Lack of experience - Sending association volunteers overseas requires a significant amount of knowledge and experience to master the logistical and programmatic obstacles. Nothing that involves international training and education programs is straight forward; from the visa and entry requirements to health and safety issues to understanding the true needs and abilities of your target communities.

In most cases, staff that work on an association's outreach and international capacity building efforts also have other responsibilities. This makes it that much more challenging to apply the time and attention needed to these important but non-revenue generating activities.

Why should associations partner with HVO?

Associations, like the American Academy of Dermatology (AAD) work together with HVO to deliver much needed education and training programs. AAD uses the services of HVO to enable willing volunteer dermatologists to participate in important long term training programs.

Jessica Kirk, MD is an AAD member and HVO volunteerBy working with HVO in this way, AAD saves an enormous amount of valuable staff time that can be applied to other, equally important projects, while still meeting its humanitarian goals.

In collaboration with its partner organizations, like AAD, HVO screens recipient communities, making sure that the people and institutions that receive training are true not-for-profit organizations and that they will have the capacity to implement their new skills and knowledge.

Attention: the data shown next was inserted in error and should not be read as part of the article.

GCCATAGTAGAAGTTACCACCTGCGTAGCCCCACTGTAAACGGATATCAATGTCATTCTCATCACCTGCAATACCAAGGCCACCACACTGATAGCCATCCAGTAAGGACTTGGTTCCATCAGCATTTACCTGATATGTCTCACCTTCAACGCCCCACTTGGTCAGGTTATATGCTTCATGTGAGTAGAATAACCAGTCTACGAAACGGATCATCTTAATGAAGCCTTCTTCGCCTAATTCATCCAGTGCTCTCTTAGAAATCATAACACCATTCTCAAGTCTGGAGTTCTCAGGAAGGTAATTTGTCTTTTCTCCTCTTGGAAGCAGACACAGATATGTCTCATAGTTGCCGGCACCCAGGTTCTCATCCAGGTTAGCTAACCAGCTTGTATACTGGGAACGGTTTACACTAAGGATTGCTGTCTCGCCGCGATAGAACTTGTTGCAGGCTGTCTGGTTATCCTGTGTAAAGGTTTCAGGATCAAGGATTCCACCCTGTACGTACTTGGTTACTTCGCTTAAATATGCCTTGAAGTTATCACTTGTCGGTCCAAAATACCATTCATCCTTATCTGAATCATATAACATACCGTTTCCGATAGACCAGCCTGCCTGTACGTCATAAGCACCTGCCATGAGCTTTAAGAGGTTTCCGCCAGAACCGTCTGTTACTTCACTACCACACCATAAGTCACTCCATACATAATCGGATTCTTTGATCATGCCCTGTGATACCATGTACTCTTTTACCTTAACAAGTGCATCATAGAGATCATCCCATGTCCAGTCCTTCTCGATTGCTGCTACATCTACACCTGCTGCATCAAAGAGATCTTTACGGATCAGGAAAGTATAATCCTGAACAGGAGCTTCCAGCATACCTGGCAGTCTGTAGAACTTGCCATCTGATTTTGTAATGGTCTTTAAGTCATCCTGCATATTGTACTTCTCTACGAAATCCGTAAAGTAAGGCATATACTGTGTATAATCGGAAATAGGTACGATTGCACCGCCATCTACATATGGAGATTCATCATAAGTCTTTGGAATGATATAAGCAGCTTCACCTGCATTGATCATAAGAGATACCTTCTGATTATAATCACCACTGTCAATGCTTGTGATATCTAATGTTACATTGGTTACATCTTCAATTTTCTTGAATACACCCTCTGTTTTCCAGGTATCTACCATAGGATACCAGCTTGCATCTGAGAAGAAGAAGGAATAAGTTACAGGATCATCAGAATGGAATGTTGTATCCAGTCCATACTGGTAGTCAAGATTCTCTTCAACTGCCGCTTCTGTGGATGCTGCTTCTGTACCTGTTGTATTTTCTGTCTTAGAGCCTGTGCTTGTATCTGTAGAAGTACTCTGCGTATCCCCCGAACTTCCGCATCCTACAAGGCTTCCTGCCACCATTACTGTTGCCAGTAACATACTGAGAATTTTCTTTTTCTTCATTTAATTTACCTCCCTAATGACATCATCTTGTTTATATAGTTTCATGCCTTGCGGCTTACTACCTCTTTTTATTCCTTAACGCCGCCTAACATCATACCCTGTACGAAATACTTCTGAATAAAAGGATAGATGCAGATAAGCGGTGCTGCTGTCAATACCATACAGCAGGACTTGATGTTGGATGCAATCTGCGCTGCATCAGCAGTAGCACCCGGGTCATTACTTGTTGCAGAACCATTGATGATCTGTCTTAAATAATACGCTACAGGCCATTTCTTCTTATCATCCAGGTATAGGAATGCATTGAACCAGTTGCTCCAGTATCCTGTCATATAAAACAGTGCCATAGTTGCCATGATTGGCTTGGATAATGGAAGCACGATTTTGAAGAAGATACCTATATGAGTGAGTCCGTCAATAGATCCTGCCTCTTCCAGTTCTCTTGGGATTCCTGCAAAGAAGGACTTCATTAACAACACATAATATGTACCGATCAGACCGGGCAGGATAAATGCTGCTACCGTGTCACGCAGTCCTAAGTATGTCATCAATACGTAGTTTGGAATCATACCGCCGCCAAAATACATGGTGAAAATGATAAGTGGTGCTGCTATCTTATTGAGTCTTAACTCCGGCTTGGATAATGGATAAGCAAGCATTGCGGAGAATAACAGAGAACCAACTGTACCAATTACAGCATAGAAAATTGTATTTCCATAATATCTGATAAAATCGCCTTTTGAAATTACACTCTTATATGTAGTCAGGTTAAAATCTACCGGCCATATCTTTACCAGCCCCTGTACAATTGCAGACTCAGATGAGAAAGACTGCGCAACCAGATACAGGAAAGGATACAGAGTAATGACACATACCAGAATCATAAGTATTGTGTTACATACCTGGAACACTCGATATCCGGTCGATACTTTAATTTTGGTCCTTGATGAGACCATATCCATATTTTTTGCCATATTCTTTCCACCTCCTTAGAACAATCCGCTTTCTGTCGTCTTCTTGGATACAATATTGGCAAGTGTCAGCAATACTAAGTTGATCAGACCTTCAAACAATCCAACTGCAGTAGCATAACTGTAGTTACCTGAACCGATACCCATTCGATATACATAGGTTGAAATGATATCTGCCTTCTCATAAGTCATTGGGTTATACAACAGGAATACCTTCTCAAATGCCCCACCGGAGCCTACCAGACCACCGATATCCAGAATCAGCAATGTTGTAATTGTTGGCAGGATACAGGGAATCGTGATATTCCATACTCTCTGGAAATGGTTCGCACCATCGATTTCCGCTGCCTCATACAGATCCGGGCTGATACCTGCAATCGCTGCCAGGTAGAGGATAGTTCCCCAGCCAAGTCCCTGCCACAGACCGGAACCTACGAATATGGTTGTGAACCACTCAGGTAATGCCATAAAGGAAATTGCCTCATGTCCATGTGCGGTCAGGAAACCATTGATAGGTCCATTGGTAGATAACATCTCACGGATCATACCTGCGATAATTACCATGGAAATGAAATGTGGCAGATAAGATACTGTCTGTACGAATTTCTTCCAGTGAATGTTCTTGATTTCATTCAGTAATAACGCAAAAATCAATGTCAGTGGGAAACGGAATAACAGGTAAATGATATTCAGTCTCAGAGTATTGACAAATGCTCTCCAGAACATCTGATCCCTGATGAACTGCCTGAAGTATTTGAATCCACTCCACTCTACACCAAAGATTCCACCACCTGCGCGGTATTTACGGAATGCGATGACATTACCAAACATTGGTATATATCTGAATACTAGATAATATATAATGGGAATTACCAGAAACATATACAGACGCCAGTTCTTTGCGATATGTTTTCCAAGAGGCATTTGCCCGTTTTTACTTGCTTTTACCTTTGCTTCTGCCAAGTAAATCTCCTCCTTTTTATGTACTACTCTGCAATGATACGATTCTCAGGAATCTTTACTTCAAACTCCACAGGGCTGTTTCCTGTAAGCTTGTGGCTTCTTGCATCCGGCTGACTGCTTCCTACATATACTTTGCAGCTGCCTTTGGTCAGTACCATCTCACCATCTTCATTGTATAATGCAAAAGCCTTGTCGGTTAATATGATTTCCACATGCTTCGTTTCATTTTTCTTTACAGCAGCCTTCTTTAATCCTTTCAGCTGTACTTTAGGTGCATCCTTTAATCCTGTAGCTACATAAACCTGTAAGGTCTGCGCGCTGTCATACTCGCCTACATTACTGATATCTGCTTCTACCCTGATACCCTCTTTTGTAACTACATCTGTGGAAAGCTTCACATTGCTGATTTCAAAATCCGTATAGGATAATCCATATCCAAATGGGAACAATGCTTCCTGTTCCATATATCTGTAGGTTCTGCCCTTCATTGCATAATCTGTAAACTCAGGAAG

In addition, HVO has a very mature and well thought-out process to help prepare qualified volunteers to make sure they will be successful when they deliver a training and education project.

For partner associations, this model is not only extremely cost effective (associations pay only a $5,000 annual membership fee as an HVO partner), but it saves staff time (worth well in excess of the membership fee) and helps guarantee that the association's volunteers are as well prepared as they can be to succeed.

For partner associations, this is a unique and highly valuable alternative when it comes to delivering important humanitarian projects. 

For all associations that are active internationally, it serves as a model of how leveraging the skills and capabilities of a partner organization can not only save you time and money but can actually increase your chances of success in the process. 


HVO is currently looking for partner organizations in the nursing, medical sub-specialty and oncology fields. For more information how to partner with HVO, please click the link below: